Net Energy Metering and Residential Solar

Kevin Tran
November 12, 2015

Submitted as coursework for PH240, Stanford University, Fall 2015


Fig. 1: Power vs. Time of Day for a solar system. Excess power generation (red in the top graph) can be effectively shifted to low generations times (blue in the top graph) with net energy metering. (Source: Wikimedia Commons).

In recent years, solar energy has grown astronomically in the United States. From 2013 to 2014, 6,201 MW of solar was installed, a 30% increase over the previous year. Residential solar was the fastest growing solar market with about 1,200 MW installed, a 50% increase over the previous year. [1] The cost of residential solar has in part been reduced by net energy metering, a billing policy that allows solar homeowners to receive credit for excess electricity generated. This policy has recently been the subject of scrutiny as solar customers, solar providers, and utilities debate the fairness and viability of the regulation.

What is Net Energy Metering?

Net energy metering (NEM) is a program implemented by state governments and utilities that allows energy customers to receive financial credit for excess energy generated that is exported back to the utility grid. [2] Though this policy applies to other forms of distributed generation like fuel cells or wind turbines, the residential solar market is the most impacted. With NEM, the costs of the solar panels are significantly defrayed over the lifetime of the system, resulting in energy prices competitive with utility rates.

For example, a customer's solar system peaks in generation at midday and gradually drops off to zero as sunlight fades. Under NEM, a customer can receive monetary credit for the unused energy at morning and afternoon and use that credit towards consumption at night.

Arguments for and Against NEM

On one side of the debate are solar system owners and installers. With NEM in place, the levelized cost of electricity (the cost per unit energy over the lifetime of the system) is reduced to levels equal to or lower than utility prices. [3] Solar installers are benefitted by the increased business from interest in solar systems. Increasing use of renewable energy sources reduces fossil fuel energy generation and the associated greenhouse emissions.

The primary opposition to NEM comes from the electric utilities. For utilities that profit on the volume of energy sold, the ability for customers to earn financial credit from solar energy reduces the revenue for that utility. However, numerous states have "decoupled" utilities meaning the utilities make profit from infrastructure investments instead of from amount of energy sold. Despite this policy, decoupled utilities have other arguments against NEM.

One argument revolves around the cost of the grid to utilities: the operation and maintenance of the grid infrastructure are the primary costs to utilities. These fixed costs are minimally impacted by the amount of energy transported through the grid. With NEM in place, customers who adopt solar would pay significantly reduced bills. The burden of covering the fixed costs would be shifted to non-solar customers, and rates would be increased. Higher utility rates would consequently motivate more customers to adopt solar, leading to a loop of increasing rates that places a heavy burden on customers unable to afford solar. [4] On a related note, though increased residential solar decreases morning and afternoon energy demand when sunlight is available, nighttime demand is unchanged. Utilities under NEM are forced to pay customers for their excess energy but realize limited financial benefit since power still needs to be procured at previous demand levels. [4]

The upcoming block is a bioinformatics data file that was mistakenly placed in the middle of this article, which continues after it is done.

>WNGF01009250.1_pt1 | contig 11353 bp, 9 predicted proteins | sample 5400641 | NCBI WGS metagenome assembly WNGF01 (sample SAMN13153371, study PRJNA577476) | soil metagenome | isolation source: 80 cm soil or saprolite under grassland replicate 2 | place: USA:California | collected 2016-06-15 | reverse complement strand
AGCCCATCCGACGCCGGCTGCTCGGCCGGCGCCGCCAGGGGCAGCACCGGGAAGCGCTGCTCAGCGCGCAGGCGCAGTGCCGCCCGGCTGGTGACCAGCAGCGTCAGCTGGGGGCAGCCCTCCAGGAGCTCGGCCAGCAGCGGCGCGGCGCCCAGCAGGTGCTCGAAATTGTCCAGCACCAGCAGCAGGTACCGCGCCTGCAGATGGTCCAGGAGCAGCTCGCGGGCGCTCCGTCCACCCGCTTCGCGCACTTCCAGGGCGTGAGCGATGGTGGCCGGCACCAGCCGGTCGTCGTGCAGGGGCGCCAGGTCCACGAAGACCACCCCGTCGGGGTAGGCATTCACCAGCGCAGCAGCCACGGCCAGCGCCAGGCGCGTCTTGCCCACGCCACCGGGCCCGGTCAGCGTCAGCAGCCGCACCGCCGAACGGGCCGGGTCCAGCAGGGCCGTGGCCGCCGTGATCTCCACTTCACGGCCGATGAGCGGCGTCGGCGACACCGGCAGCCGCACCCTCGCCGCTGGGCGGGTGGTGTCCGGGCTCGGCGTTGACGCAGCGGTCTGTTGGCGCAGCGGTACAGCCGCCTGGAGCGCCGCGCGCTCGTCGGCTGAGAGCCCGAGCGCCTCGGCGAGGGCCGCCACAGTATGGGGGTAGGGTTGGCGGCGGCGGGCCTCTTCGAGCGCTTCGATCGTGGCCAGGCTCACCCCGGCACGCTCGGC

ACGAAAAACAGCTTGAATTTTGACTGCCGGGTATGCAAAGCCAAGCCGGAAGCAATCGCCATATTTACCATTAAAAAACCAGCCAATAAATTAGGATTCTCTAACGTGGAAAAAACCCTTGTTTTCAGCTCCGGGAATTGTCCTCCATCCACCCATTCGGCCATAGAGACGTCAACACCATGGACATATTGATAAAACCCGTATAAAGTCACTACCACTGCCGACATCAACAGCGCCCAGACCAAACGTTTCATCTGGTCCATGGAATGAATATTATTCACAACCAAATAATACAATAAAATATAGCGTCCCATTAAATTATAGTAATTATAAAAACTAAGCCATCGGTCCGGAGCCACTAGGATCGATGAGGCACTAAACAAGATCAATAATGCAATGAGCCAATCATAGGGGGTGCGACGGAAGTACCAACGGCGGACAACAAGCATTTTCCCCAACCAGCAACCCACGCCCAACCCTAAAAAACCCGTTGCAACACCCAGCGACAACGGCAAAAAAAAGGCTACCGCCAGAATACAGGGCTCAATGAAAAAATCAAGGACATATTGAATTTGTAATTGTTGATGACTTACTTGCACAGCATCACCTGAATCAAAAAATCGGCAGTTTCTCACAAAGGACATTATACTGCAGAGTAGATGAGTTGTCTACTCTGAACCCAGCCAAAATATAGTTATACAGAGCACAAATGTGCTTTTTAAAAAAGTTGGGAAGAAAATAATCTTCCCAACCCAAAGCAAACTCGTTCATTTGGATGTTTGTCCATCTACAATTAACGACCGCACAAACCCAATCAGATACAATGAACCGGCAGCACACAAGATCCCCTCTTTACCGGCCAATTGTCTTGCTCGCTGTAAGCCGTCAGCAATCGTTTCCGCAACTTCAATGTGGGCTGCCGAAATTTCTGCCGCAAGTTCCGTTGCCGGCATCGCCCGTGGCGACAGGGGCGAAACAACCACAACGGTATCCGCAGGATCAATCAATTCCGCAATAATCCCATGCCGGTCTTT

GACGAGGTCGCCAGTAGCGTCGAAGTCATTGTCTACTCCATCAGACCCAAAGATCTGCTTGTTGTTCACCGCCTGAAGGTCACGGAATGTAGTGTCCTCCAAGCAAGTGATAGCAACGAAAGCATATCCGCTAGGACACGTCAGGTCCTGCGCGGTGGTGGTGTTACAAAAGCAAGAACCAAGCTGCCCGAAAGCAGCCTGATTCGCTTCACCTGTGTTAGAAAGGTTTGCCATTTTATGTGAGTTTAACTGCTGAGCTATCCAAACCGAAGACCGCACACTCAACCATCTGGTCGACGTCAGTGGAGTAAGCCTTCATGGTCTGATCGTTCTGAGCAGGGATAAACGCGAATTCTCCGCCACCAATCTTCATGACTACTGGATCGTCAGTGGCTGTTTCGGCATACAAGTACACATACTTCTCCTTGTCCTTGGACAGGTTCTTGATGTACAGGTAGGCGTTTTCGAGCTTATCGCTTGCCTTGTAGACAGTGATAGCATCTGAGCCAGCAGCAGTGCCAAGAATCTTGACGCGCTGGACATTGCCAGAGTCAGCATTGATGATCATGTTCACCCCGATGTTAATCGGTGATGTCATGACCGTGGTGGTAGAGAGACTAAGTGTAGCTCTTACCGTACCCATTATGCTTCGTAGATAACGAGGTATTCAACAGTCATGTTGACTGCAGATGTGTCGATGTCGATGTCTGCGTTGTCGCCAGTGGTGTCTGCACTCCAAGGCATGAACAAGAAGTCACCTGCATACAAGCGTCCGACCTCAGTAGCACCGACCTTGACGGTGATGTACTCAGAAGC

As of today, state governments across the country deliberate and debate the merits of net energy metering. Net energy metering will continue to be a key issue as solar energy and other renewable sources become more established and economically competitive in comparison to traditional sources. Broadly, as new energy technologies are discovered and implemented, how these innovations connect and interact with the current grid infrastructure is of utmost importance.

© Kevin Tran. The author grants permission to copy, distribute and display this work in unaltered form, with attribution to the author, for noncommercial purposes only. All other rights, including commercial rights, are reserved to the author.


[1] "Annual Energy Outlook 2015," U.S. Energy Information Administration, DOE/EIA-0383(2015), April 2015.

[2] "An Act to Amend Section 2827 of the Public Utilities Code, Relating to Energy," California State Assembly, Bill AB-920, 11 Oct 09.

[3] R. T. Beach and P. G. MGuire, "Evaluating the Benefits and Costs of Net Energy Metering in California," Crossborder Energy, January 2013.

[4] World Energy Outlook 2013 (OECD Press, 2013).